Host & Hostess / Hospitality
Whether our new neighbours have invited us over for a small get-together, our boss is throwing a dinner party or there is a new gallery opening in town - there are endless occasions that require us to come up with a "hospitality" gift for a host or hostess.
Whilst some invitations might be more formal than others, it is universally acknowledged that etiquette demands for at least a small token to be given as an expression of our gratitude and appreciation, regardless of the occasion.
Home Gifts: Hand care
Give your host a hand with a luxurious hand cream, a soap dispenser with moisturizing soap and a couple of rubber gloves and a note saying "Entertaining guests like us can be a handful - thank you for having us!".
A simple yet meaningful gift idea for a host or hostess is a fresh pineapple. This tropical fruit is the ultimate symbol of hospitality. Mark down your best wishes on little labels ("Health", "Happiness", etc.) and attach them to the fruit. Alternatively, you could opt for pineapple-themed home accessories, like napkins with a pineapple print or a pineapple-shaped cookie jar.
Gift Basket "Breakfast"
What better way to start a new day than with a great breakfast - especially after a long and stressful evening of entertaining guests! Why not reward your host with a luxurious breakfast basket, to help them "recover" and to say thank you? It also makes a great housewarming present, as the fridge is most likely going to be empty after the first celebration in the new home.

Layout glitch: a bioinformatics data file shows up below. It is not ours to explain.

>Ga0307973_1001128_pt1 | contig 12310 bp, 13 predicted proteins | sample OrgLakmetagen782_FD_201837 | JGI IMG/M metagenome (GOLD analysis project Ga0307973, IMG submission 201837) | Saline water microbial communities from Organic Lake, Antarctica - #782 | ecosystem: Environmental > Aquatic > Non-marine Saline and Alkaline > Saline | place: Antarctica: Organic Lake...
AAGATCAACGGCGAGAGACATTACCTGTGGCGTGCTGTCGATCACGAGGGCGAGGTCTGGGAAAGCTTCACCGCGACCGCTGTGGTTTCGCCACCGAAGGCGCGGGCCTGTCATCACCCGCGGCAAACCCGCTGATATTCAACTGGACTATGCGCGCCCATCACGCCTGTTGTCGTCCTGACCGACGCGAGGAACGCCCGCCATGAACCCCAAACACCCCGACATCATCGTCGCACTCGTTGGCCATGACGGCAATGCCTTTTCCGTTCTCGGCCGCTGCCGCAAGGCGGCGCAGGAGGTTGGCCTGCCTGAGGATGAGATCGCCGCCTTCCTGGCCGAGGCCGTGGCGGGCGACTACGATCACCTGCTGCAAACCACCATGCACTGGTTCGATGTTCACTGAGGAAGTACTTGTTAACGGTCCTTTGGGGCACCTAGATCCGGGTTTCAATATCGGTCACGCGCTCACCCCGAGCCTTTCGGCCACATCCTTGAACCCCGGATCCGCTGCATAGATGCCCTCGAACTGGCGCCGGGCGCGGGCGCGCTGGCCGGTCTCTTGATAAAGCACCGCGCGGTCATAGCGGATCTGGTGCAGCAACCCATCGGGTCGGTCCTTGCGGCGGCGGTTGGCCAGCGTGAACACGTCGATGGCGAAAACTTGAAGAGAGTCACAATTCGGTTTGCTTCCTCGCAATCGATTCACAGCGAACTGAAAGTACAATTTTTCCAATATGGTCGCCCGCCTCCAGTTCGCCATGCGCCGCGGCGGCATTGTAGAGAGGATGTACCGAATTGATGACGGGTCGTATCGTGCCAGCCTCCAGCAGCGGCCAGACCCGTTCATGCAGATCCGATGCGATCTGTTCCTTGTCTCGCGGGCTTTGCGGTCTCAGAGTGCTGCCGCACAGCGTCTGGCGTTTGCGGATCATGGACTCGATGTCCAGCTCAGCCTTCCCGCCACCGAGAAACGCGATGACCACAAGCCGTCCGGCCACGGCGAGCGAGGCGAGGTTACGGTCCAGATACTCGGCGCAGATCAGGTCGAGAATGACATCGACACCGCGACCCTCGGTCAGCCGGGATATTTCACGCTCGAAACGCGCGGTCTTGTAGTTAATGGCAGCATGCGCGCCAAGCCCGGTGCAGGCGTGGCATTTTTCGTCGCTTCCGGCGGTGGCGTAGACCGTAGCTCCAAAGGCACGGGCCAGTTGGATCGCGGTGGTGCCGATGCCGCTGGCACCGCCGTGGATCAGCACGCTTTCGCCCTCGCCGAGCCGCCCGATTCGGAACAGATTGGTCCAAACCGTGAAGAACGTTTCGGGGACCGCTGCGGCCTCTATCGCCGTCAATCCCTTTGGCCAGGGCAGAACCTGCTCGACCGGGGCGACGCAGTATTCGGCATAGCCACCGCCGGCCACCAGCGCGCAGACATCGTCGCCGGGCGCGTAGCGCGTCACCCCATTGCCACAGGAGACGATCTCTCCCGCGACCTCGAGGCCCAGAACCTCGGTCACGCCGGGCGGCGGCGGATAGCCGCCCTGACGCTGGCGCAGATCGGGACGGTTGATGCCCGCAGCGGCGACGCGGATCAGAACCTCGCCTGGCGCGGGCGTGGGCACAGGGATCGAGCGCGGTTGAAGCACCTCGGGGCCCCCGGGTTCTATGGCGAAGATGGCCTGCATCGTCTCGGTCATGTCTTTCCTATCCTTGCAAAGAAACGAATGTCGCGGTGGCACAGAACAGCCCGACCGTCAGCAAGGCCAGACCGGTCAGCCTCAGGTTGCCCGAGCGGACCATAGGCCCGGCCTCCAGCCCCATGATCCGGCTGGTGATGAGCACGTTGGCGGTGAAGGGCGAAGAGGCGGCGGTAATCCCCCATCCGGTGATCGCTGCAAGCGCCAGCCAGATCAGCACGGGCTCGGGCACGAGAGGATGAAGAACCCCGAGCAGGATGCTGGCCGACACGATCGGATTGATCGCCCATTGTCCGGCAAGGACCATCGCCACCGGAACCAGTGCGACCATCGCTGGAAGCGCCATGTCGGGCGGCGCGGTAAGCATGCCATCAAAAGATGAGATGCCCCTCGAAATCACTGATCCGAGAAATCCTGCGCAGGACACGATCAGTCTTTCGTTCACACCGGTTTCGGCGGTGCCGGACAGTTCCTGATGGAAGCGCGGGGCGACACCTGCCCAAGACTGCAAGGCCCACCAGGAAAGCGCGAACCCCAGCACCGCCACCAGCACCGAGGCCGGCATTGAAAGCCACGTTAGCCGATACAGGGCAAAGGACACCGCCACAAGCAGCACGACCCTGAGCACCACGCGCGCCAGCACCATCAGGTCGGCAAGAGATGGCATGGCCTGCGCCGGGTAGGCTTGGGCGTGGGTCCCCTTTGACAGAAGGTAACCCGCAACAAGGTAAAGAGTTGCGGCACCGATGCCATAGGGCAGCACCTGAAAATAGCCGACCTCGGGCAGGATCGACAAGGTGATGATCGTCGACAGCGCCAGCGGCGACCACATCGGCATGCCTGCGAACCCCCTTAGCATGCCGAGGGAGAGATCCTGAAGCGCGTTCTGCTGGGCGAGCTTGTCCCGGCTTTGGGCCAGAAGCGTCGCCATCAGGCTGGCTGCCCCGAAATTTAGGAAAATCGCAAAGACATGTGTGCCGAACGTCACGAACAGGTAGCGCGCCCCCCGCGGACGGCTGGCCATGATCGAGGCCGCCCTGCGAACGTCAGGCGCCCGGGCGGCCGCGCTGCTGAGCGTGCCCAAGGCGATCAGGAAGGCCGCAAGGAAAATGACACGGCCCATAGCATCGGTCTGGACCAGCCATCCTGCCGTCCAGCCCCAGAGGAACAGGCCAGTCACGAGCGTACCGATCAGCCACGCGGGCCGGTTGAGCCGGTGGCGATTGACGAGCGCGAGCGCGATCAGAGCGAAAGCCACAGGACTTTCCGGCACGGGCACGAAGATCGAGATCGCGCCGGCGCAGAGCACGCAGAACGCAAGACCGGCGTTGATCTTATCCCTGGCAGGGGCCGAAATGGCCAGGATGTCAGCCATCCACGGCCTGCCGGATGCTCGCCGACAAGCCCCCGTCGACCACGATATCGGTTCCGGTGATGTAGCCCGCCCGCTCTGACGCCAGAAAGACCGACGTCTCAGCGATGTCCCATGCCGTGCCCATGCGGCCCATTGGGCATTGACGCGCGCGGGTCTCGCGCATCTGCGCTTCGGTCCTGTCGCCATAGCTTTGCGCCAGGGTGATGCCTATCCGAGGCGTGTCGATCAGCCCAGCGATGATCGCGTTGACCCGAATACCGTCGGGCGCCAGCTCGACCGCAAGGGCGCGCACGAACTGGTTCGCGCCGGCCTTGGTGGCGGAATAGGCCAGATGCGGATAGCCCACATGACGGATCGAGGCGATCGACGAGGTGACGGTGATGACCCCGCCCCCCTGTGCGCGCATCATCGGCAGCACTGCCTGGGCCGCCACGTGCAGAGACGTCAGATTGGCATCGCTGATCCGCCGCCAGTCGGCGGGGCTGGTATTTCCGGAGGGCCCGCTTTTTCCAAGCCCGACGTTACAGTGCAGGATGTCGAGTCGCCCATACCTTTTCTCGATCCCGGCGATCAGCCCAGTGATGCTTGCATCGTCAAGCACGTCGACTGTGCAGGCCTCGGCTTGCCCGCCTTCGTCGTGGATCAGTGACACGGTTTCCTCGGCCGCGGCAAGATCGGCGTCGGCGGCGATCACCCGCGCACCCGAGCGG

Wine bottle candle holder
It is not something I would every use and is very tacky.
Germanic legend tells that Thor, the god of thunder, created thunder by flinging his hammer throughout the heavens whenever he was angry. The Norsemen believed that the oak tree which grows from a tiny acorn is the tree of heaven and could protect them from Thor's rage, so they placed acorns on their windowsills, thereby warding off all the dangers associated with thunder and lightning.
Holly & Ivy
Early Christians used to display evergreen plants in their homes to symbolise everlasting life. Holly (representing the masculine) and Ivy (the feminine) were the most popular combination.
According to English legend, both plants together protect a house against evil spirits.
In China, peach blossoms are believed to ward off illness and danger. Branches of the blossoms are hung on the outside of their homes, thereby preventing guests from bringing in any unwanted influences.
To order and conduct a dinner is given only to fine gastronomes, of delicate and cultivated tastes; an able host is as rare as a good cook.
For a rich man the finest role in the world is that of host.
Hospitality is making your guests feel at home, even if you wish they were.
May your troubles be less, And your blessing be more. And nothing but happiness, Come through your door.